The European Central Bank will likely keep rates at an all-time low at its first meeting of the year on Thursday, analysts said, despite record high unemployment in the recession-wracked eurozone.
However, economists expect ECB chief Mario Draghi to keep open the door for further rate cuts to support the 17-nation euro area, especially if the economy takes another turn for the worse or the debt crisis strikes the markets again.
"A rate cut or any other action by the ECB on Thursday would come as a surprise to us, despite low inflation, recession and high unemployment," said Christian Schulz at Berenberg Bank.
"Leaving the door open to more action is important to reassure markets that the ECB remains ready to act if necessary," added the economist.
Draghi already told reporters after the last meeting in December that the 23-member board of the ECB had held a discussion on the merits of cutting rates but decided in the end to hold them at the record low 0.75 percent.
Since then, the eurozone economy has thrown up a mixed bag of data for ECB governors to chew over.
Unemployment has reached a record high of 11.8 percent, according to official figures, with nearly 19 million people without work in the embattled single currency zone.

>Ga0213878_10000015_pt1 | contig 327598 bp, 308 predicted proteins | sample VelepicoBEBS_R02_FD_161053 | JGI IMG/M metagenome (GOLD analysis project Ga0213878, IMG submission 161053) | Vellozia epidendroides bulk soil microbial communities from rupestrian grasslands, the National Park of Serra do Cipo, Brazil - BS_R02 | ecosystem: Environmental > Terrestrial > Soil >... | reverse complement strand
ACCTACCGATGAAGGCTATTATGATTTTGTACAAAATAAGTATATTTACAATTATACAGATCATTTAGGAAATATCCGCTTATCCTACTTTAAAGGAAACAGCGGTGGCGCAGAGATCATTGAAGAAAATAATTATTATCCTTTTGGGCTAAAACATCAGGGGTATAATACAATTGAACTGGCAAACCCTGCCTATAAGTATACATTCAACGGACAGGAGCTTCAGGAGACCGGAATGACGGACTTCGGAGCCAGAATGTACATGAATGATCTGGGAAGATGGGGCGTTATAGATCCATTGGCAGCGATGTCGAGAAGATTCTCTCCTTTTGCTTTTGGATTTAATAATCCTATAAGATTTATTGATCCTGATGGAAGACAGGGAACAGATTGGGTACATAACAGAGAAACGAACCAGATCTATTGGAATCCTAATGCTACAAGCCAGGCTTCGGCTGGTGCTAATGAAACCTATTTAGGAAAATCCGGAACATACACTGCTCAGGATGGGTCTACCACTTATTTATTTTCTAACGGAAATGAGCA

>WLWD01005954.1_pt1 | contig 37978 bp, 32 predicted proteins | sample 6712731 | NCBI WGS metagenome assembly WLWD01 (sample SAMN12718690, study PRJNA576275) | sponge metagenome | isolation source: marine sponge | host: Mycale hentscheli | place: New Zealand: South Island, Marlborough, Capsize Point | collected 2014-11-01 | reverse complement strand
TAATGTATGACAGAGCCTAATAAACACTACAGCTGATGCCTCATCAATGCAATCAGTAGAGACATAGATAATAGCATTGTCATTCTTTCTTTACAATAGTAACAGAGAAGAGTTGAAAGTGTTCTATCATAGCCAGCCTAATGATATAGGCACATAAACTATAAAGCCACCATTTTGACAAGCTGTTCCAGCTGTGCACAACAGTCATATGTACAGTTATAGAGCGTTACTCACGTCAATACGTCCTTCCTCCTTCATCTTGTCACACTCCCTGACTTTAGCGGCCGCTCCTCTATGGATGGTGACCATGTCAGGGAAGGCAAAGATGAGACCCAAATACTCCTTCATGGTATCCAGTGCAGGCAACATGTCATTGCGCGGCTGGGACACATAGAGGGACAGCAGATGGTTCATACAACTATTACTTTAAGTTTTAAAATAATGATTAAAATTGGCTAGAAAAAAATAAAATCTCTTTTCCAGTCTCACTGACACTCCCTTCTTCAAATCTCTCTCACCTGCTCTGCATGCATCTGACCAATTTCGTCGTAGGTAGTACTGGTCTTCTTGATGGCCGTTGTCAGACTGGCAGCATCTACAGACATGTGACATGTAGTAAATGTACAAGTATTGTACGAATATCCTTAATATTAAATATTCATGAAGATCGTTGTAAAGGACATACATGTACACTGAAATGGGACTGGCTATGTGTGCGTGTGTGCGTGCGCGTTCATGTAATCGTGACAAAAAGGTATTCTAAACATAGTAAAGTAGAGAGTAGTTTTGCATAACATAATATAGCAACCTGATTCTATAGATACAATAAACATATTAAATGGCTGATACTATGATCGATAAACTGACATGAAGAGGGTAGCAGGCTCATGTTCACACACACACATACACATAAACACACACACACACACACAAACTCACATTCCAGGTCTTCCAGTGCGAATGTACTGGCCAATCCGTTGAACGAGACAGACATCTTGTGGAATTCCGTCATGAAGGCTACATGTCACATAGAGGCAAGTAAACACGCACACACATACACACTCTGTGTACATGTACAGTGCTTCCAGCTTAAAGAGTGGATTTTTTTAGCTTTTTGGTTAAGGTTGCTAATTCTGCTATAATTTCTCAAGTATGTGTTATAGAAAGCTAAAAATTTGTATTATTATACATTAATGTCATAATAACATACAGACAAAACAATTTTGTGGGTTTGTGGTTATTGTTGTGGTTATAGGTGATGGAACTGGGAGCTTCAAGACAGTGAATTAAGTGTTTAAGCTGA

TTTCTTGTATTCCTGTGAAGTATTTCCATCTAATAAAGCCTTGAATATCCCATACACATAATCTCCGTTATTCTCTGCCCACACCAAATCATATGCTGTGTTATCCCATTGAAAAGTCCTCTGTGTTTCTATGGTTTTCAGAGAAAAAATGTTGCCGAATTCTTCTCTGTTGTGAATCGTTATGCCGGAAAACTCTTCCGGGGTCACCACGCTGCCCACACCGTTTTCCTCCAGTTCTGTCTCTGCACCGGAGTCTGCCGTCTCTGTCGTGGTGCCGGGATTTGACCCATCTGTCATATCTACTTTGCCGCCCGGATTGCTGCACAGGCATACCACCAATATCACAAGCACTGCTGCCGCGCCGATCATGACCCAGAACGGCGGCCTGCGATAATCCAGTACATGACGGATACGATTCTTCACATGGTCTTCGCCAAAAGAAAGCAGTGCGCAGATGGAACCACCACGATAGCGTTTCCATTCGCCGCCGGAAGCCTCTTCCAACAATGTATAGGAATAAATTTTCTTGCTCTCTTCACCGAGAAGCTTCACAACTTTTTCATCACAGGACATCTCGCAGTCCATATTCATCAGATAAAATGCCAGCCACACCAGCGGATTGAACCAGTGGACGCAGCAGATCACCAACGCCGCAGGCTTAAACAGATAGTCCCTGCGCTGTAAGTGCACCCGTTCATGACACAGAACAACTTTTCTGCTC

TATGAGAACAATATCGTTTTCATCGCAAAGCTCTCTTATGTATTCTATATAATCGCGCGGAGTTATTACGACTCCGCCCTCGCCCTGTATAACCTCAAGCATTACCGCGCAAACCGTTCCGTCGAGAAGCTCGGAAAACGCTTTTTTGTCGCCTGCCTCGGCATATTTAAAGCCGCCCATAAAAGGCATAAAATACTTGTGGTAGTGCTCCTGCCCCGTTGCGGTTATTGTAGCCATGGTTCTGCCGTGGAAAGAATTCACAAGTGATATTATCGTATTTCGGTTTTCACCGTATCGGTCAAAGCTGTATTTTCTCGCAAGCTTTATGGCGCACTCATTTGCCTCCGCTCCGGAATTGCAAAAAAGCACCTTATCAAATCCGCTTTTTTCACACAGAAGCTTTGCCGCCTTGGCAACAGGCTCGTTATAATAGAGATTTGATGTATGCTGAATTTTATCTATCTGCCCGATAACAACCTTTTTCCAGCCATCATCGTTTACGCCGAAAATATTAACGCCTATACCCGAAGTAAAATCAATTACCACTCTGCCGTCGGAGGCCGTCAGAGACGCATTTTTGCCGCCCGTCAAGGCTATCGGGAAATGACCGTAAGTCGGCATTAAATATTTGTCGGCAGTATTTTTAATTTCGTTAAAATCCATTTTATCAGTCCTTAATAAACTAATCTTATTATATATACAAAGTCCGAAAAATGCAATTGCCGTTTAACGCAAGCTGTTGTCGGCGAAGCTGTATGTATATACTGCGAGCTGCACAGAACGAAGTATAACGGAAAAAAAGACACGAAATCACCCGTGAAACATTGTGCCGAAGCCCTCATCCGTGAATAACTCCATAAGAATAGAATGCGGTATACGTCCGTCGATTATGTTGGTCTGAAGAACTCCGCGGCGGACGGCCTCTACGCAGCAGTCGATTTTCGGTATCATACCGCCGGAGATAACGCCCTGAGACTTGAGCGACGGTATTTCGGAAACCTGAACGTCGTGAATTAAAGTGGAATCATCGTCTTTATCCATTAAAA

Nevertheless, there were also tentative signs of recovery, with some forward-looking data providing encouragement.
Last week, the closely watched Purchasing Managers Index or PMI for the entire euro area hit a nine-month high, offering hope the single currency area could be moving out of its deep double-dip recession.
Recent business confidence data for Germany, Europe's biggest economy, have also come in better than expected.
Marco Valli from UniCredit bank said there had been "a modest improvement in growth indicators and ongoing positive developments in financial markets, both of which are likely to convince the ECB to remain in wait-and-see mode".
After Draghi calmed markets with his pledge in July to do "whatever it takes" to preserve the euro, borrowing costs for countries like Spain and Italy have plunged to still high but more manageable levels.
Spain now pays just over 5.0 percent to borrow for 10 years on the open market, while Italy pays just over 4.0 percent.
But Draghi will for now be unwilling to cut rates to boost the economy for fears of slackening the pressure on these countries -- and the eurozone as a whole -- to reform and become more competitive, analysts forecast.
Analysts at Commerzbank noted markets have not positioned themselves for a rate cut until at least September.
And after a historic 2012 during which the ECB broke new monetary policy ground by pledging to buy the bonds of struggling countries under certain conditions, analyst Carsten Brzeski from ING bank said this year would be calmer.
"It looks unlikely that in 2013 the ECB can provide another game changer for the euro crisis like the OMT programme last year," said the economist, referring to the bank's bond-buying plan.
The ECB "wants to keep its powder dry for as long as possible ... in our view, only a renewed worsening of the economy could trigger another rate cut in the course of 2013," said Brzeski.